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A first in integrated nanowire sensor circuitry

August 5, 2008

Scientists at the U.S. Department of Energy’s Lawrence Berkeley National Laboratory and the University of California at Berkeley have created the world’s first all-integrated sensor circuit based on nanowire arrays, combining light sensors and electronics made of different crystalline materials.

Their method can be used to reproduce numerous such devices with high uniformity.

A First Look at the Google Phone

November 13, 2007

Google has teamed up with others in the wireless industry to create an open-source operating system, as well as other services, for mobile phones.

To show what the Android phones will look like, Google today has posted a couple of demos of their user interface, including iPhone-like functions, and some applications.

Google executives Sergey Brin and Steve Horowitz discuss the Android SDK and demo applications on the… read more

A first step towards Minority Report ads from Inwindow Outdoor (demo)

November 22, 2011

Inwindow Outdoor is testing several prototype digital “Experience Stations” in malls and hotel lobbies that combine several interactive technologies — including motion capture, large touch screens, and NFC readers (to buy tickets
or unlock deals in local stores) — to create immersive experiences in physical locations, similar to the scene in Minority Report where Tom Cruise is walking through a mall and all the digital signs are talking… read more

A first: organs tailor-made with body’s own cells

September 17, 2012

synthetic_windpipe

Andemariam Beyene sat by the hospital window, the low Arctic sun on his face, and talked about the time he thought he would die.

Two and a half years ago doctors in Iceland, where Mr. Beyene was studying to be an engineer, discovered a golf-ball-size tumor growing into his windpipe. Despite surgery and radiation, it kept growing. In the spring… read more

A first: Stanford engineers build basic computer using carbon nanotubes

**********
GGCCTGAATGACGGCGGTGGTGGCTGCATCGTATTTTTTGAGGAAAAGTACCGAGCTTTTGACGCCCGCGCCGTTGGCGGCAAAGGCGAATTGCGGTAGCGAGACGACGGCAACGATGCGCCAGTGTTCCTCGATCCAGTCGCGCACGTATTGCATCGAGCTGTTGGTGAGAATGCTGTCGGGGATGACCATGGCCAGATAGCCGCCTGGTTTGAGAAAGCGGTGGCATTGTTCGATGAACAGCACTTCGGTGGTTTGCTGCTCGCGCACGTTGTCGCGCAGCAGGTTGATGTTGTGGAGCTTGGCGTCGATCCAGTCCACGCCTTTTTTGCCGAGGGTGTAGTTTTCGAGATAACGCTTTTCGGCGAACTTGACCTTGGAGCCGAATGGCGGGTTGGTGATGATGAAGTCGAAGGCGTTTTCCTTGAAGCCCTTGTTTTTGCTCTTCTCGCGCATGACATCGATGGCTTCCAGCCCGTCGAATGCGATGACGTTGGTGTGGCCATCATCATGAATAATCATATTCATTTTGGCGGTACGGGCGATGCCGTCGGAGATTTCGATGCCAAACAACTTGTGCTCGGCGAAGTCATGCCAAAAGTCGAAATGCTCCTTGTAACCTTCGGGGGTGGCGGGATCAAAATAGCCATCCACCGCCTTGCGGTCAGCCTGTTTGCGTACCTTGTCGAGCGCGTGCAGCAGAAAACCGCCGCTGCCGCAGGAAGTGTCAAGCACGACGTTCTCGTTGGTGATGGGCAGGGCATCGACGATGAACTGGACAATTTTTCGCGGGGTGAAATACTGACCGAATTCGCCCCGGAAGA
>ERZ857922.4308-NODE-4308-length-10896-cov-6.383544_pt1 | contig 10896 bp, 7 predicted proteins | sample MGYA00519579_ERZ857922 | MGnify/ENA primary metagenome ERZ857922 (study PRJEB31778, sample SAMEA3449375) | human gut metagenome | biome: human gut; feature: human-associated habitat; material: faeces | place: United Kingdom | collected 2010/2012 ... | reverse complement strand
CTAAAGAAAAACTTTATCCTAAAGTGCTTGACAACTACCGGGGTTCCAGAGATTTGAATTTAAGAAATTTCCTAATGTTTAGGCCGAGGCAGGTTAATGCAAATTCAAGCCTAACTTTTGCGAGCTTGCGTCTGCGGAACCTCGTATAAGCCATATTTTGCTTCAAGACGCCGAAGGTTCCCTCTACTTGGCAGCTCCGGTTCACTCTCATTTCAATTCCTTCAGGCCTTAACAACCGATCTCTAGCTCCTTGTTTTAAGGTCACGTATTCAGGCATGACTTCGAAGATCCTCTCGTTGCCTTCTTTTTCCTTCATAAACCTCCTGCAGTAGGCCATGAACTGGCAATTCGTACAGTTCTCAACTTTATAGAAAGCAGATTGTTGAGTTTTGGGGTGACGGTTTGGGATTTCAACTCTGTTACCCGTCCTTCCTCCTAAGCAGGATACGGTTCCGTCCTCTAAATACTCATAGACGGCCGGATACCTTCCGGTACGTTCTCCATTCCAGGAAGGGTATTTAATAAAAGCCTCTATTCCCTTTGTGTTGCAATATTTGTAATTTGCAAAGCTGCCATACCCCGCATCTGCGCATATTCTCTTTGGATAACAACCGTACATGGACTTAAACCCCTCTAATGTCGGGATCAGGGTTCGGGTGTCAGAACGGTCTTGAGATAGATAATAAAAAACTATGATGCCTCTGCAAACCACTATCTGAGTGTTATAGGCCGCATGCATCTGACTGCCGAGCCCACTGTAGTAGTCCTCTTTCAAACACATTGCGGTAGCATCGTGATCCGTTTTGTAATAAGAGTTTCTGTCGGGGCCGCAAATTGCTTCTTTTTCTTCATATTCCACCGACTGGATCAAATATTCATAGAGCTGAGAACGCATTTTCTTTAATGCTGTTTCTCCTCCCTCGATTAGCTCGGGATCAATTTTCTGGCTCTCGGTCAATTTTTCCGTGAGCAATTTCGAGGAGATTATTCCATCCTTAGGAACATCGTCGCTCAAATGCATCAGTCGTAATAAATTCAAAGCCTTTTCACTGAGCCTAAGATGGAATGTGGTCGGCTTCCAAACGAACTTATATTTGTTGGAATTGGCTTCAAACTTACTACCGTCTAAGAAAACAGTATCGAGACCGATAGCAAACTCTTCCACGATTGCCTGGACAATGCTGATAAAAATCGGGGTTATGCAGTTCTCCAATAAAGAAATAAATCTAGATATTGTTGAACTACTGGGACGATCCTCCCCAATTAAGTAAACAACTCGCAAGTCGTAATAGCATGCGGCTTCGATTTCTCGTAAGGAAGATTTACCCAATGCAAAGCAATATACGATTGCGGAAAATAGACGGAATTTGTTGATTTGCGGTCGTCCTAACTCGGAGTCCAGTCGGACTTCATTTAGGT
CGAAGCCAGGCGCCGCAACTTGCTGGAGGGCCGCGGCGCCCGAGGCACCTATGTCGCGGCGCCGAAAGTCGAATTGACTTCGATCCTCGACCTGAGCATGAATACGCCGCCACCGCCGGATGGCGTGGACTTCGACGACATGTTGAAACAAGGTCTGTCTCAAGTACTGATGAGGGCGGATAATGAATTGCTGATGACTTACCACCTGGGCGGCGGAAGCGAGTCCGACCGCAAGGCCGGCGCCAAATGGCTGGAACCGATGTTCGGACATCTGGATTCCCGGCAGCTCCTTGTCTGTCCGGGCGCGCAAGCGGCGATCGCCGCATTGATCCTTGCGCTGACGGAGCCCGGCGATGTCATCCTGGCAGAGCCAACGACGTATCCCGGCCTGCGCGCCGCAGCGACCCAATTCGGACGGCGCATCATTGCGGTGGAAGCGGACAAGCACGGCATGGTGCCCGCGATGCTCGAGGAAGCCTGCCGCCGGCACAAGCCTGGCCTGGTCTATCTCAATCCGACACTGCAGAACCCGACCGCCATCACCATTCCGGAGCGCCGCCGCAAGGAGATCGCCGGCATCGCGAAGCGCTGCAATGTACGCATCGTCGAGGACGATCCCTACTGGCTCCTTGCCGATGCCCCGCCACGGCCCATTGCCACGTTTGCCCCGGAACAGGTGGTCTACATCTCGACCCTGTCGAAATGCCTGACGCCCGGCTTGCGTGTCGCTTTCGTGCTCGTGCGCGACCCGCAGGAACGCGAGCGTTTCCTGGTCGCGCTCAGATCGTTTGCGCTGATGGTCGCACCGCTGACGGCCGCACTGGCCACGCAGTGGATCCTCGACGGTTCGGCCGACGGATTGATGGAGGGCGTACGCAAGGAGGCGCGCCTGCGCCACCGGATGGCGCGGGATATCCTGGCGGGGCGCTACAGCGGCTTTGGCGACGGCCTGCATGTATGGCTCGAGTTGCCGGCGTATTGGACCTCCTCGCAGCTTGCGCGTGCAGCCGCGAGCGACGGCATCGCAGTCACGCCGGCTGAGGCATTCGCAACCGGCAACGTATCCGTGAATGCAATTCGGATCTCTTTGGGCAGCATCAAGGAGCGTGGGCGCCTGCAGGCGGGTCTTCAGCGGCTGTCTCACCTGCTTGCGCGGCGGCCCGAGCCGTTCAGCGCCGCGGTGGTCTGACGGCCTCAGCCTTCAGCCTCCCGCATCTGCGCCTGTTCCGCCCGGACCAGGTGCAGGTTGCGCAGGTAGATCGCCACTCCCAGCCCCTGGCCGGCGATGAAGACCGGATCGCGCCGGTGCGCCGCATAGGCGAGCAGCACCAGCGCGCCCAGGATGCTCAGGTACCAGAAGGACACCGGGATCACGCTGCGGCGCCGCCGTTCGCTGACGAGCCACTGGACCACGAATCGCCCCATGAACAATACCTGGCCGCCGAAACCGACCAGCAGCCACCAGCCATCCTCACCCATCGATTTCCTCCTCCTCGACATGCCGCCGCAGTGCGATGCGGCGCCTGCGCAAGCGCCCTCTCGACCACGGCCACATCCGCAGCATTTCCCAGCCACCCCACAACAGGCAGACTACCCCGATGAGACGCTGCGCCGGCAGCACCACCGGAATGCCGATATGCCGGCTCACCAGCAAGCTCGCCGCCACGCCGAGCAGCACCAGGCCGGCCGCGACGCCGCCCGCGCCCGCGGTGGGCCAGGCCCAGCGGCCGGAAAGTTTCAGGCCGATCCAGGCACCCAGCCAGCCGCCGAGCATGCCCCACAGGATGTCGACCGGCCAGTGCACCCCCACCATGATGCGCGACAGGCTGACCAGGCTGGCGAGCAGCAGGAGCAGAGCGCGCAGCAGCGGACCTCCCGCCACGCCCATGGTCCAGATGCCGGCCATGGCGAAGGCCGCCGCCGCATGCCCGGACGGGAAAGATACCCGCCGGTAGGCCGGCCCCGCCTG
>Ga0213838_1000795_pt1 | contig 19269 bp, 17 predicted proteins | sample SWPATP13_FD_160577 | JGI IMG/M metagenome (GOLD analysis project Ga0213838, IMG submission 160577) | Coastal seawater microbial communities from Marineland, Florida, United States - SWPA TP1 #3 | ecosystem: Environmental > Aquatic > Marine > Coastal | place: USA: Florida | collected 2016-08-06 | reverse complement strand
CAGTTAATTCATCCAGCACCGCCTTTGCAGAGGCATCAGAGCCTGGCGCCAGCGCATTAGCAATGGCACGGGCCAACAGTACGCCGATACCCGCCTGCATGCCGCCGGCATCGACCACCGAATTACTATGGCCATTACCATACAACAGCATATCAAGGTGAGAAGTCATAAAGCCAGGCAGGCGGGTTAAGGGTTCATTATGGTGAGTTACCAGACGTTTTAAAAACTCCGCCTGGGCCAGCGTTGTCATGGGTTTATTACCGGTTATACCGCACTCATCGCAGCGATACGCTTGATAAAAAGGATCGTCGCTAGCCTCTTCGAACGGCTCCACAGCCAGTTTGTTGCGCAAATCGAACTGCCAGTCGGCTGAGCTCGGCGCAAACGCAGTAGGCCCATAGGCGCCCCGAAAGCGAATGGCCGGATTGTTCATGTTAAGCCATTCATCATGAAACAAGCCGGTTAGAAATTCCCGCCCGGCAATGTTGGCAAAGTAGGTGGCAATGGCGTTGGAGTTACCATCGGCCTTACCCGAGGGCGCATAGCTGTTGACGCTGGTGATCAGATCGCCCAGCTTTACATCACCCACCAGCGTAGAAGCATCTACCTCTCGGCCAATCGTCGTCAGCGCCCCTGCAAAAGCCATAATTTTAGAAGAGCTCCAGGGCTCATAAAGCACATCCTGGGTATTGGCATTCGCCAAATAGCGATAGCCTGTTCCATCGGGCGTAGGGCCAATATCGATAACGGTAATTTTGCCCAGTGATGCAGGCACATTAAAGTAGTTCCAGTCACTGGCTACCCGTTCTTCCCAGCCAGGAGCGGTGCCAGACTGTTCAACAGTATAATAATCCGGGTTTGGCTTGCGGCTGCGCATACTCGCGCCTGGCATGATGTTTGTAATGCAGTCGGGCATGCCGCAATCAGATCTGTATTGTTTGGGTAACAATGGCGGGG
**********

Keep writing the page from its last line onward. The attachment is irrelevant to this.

September 26, 2013

A scanning electron microscopy image of a section of the first ever carbon nanotube computer. Credit: Butch Colyear</p>
<p>Read more at: http://phys.org/news/2013-09-stanford-carbon-nanotube-technology.html#jCp

A team of Stanford engineers has built a basic computer using carbon nanotubes (CNTs) — a semiconductor material with the potential to launch a new generation of smaller electronic devices that run faster, while using less energy, than those made from silicon chips.

This unprecedented feat culminates years of efforts by scientists around the world to harness this promising but quirky material.

The achievement is reported… read more

A Flash Of Light Turns Graphene Into A Biosensor

September 23, 2009

DNA with an attached fluorescent molecule turns its fluorescent light switch on and off when near graphene, researchers at Pacific Northwest National Laboratory and Princeton University have found, suggesting that the combination could be used to create a biosensor.

Possible applications: diagnosing diseases like cancer, detecting toxins in tainted food, detecting pathogens from biological weapons, and drug delivery for gene therapy.

A Flashy Web Communication Tool

July 21, 2002

The new Flash Communication Server MX allows Flash developers to create multimedia Web applications that let users talk and stream video, collaborate on documents in real time, chat, and send instant multimedia messages.

A flexible, transparent gesture sensor

February 22, 2013

A comparison between the image being focused on the sensor surface and the reconstructed image (inset) (credit: Oliver Bimber, Johannes Kepler/ University Linz)

A new method of capturing images based on a flat, flexible, transparent, and potentially disposable polymer sheet has been developed by a team of researchers at Johannes Kepler University Linz in Austria.

The new imager, which resembles a flexible plastic film, uses fluorescent particles to capture incoming light and channel a portion of it to an array of sensors framing the sheet.